Even the best restaurant in the world has its critics.
Earlier this year, Noma – the three-Michelin-starred restaurant that has topped the list of the world’s 50 best restaurants five times – announced that it would close in 2024 and foodies would be quick to mourn the Copenhagen restaurant’s impending demise.
But British journalist Farrah Storr says good liberation. In the Times of London, she wrote a hilarious, scathing account of her recent experience at the restaurant.
Storr begins the tirade by saying that she and her husband have wanted to sample chef René Redzepi’s edible opus for the past decade, noting that it’s “impossible to get a table.” This year, they were finally able to snag a lunch reservation. With the “juice pairing,” the meal cost about $700 per person — about the same as a “used Ford Fiesta.” It was hardly worth it.
“You go with high expectations – Gold Star stuff,” Storr writes. She was well acquainted with the restaurant and the unorthodox dishes she might have been served.
“Yeah, you might find ants on your plate or ‘reindeer brain pudding’ like we did; hey, maybe even reindeer penis, which it turns out we were served too, in a cold, nutty salad (they don’t say exactly what’s in said salad until the very end, when they hand you the menu with a half-grin) – I agree with all of this,” writes Storr.
Storr notes that the entire kitchen staff greeted guests as they entered the exclusive dining room, which she said took a decade to get a reservation. AFP via Getty Images There were 15 courses served for the $1,400 lunch for two, Storr noted. Getty Images for Audi
But the hospitality – or lack thereof – was not right.
The dining experience began with a “cup of lukewarm tea offered as if it were a bowl of Mayan gold,” Storr writes, noting that 15 guests from New York, Switzerland and the United Kingdom preceded her. She described the mood and ambiance as “a touch of a certain Roald Dahl story: A mad genius who is revered around the world and we, the golden ticket winners, come to claim our prize”.
Upon entering the dining room, the guests were then greeted with a grin by the “entire kitchen team”. Every waiter seemed to look the same, while the chefs said the familiar “yes” every time a dish was ready to be served.
“It was fun at first, but an hour after lunch it felt like torture,” Storr writes, describing the “strange and frightening,” “slavish devotion” she describes as noma-core.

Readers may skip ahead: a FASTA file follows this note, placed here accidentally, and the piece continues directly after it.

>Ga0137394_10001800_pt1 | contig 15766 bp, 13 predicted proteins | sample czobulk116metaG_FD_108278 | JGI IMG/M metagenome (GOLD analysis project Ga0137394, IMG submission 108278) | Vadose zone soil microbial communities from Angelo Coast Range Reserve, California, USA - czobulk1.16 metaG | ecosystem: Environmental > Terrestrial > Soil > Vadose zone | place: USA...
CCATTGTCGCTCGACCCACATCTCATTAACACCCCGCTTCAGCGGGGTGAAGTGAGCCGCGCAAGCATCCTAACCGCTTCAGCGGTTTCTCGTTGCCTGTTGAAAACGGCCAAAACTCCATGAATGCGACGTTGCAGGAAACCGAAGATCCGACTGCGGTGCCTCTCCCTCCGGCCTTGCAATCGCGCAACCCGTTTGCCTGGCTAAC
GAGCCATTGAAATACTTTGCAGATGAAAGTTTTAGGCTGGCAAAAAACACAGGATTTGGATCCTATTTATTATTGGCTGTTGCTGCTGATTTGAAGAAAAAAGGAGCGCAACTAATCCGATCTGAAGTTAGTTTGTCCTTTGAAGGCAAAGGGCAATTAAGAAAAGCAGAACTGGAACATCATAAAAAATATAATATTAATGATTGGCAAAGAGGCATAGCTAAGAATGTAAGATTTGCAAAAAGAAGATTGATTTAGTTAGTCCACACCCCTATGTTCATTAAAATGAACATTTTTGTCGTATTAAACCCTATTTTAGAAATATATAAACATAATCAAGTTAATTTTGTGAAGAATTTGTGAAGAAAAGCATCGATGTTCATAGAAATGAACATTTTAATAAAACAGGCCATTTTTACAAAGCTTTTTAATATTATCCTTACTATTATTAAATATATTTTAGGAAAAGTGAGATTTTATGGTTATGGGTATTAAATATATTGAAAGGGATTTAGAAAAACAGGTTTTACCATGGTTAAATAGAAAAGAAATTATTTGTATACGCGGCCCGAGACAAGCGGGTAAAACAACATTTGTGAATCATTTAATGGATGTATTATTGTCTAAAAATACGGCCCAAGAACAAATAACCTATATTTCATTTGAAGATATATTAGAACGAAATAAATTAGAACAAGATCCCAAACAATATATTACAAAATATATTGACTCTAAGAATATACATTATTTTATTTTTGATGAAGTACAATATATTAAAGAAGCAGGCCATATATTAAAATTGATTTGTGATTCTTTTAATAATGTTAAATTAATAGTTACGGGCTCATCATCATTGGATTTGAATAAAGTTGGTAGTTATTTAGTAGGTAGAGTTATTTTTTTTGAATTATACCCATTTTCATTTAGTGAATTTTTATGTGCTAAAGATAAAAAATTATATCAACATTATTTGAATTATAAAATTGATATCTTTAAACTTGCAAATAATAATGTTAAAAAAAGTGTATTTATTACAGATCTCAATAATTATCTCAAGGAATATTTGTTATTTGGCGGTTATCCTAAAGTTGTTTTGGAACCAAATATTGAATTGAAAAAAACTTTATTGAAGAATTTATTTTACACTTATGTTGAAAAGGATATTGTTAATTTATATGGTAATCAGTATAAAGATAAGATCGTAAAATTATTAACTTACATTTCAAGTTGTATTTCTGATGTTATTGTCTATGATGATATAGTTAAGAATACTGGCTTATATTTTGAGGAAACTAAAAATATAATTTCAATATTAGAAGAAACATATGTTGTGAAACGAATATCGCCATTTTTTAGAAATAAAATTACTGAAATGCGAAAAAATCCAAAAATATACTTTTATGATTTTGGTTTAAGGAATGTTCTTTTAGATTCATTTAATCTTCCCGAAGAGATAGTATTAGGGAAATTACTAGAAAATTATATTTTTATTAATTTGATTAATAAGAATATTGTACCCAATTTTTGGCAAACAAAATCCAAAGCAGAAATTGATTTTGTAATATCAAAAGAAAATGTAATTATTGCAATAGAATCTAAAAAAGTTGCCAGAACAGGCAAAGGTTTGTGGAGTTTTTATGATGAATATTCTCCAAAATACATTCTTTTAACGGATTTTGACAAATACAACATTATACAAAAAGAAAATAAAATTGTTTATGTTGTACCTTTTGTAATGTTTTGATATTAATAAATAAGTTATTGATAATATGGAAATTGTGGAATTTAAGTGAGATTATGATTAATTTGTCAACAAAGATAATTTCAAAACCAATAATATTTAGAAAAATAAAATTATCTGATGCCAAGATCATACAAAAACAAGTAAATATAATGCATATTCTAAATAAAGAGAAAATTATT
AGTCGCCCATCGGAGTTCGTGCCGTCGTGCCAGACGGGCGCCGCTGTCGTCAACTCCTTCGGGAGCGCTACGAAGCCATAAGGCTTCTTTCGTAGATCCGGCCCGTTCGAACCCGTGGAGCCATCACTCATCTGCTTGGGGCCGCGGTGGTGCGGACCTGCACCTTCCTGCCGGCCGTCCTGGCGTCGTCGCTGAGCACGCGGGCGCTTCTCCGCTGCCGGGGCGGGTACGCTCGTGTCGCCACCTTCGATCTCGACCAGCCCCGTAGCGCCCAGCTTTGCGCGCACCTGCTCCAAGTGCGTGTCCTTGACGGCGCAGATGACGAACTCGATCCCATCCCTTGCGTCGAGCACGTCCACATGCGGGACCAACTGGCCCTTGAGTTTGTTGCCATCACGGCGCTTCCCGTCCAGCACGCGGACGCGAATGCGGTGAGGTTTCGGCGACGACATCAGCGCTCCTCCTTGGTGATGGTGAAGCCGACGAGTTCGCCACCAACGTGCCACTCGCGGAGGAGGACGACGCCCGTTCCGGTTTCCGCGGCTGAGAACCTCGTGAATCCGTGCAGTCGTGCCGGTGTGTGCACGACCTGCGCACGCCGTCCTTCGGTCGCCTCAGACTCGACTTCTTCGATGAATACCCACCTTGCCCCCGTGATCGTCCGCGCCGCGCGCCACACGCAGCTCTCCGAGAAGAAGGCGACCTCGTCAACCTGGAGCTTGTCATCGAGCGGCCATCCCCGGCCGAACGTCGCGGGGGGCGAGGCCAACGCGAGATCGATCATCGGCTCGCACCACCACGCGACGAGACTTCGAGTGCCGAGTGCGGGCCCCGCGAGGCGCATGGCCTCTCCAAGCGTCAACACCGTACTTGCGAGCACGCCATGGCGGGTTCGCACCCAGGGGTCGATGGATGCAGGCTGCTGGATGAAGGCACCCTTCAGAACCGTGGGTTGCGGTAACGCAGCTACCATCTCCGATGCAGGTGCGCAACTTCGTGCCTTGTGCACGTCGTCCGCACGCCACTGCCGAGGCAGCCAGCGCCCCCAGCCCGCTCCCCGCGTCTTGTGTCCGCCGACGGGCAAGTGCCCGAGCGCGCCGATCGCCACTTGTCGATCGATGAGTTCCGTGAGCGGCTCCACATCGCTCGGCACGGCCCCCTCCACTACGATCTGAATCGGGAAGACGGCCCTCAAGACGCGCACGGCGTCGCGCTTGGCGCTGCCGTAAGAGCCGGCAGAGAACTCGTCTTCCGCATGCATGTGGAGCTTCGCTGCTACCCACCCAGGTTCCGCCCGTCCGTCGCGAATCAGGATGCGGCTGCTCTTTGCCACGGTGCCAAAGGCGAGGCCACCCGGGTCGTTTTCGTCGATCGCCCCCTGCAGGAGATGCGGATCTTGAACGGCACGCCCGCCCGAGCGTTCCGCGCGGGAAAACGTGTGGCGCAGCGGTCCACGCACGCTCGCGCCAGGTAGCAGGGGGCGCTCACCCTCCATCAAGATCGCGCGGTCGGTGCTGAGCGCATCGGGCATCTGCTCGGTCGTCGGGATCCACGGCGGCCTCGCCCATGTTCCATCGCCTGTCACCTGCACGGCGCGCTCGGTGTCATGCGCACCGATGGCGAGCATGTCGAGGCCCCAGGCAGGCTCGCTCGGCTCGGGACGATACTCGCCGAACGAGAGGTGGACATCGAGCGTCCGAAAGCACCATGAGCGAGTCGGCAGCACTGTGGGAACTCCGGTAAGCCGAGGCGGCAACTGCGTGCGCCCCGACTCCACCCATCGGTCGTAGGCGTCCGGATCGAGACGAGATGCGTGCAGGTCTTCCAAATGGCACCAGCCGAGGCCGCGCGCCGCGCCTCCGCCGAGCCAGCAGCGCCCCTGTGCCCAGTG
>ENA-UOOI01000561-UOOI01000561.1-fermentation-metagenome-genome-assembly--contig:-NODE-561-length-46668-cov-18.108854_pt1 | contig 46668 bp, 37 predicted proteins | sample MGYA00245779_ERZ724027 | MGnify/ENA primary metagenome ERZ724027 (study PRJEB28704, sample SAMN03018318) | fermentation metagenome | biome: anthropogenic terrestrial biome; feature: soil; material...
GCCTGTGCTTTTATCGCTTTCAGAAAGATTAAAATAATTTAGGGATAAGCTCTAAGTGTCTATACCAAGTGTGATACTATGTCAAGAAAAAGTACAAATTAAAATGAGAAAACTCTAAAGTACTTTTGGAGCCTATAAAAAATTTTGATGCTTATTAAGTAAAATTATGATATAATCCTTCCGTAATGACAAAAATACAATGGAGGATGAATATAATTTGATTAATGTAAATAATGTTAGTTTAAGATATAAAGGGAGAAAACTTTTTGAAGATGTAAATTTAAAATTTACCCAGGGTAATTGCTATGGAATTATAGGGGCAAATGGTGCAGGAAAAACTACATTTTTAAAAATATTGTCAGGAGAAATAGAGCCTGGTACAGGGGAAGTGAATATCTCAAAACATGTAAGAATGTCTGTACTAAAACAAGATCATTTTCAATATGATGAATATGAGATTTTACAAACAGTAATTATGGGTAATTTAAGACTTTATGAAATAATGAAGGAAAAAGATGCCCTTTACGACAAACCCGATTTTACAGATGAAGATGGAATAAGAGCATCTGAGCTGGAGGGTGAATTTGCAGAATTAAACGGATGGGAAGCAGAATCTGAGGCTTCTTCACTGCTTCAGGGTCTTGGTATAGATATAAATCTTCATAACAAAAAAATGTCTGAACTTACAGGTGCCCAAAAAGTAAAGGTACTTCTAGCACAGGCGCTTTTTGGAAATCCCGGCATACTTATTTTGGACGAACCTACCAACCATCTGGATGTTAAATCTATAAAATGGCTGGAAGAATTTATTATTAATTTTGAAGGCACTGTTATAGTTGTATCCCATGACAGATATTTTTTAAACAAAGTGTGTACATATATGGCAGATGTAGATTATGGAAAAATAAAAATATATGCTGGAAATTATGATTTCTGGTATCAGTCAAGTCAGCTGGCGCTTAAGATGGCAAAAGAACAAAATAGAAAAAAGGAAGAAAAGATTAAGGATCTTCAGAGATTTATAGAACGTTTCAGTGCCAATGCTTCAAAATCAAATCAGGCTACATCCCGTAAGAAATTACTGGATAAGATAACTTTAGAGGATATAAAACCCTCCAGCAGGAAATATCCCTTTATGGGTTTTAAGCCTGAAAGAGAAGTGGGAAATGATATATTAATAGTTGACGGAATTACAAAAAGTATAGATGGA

“When I left some of my reindeer brain pudding in the skull it was served in (as was the table behind us) – not because it was essentially brain juice, but because it was chalky and unpleasant – the waitress looked angry as she went to pick up my plate. ‘Don’t want innards?’ She asked. I explained that it wasn’t at all, but that the texture made it difficult to eat. There was no smile, no apology, just a sneer – I felt like I had let Noma down somehow.”
Two courses later, Storr’s husband was forbidden to get up to use the facilities.
“Your next course is coming, you’ll have to wait,” said a waiter, then offered “another cup of lukewarm tea that tasted like someone had put their Marlboro Red in it.”
Noma’s award-winning chef René Redzepi has guided the Nordic-Scandinavian restaurant to three Michelin Star awards, including Best Restaurant in the World on the World’s 50 Best list. AFP via Getty Images
When Storr left the half-full teacup, she was scolded and asked, “Could you at least appreciate it?”
The duo prevailed through a parade of another 15 dishes — including a saffron ice cream dish that tasted “simultaneously play dough and nothing at all,” Storr writes, noting that one waiter commented, “Not a fan of saffron?”
“‘No, I’m not a fan of ice cream that tastes like Barbie’s legs,’ I wanted to scream—Noma was starting to feel less like a treat and more like an endurance test,” Storr continues.
One of the chilled courses at Noma. One saffron ice cream dish “tasted simultaneously like play dough and nothing at all,” Storr wrote in her scathing review. Getty Images for Audi
At the end of the meal, Storr questioned her own journalistic integrity and racked her brains as to why she didn’t enjoy the meal.
“Were we the problem?” she asked. Then she noticed that other guests also refused her cold plates of food.
What is worse? You left hungry.
“Noma now feels more like a cult than a restaurant,” she concludes.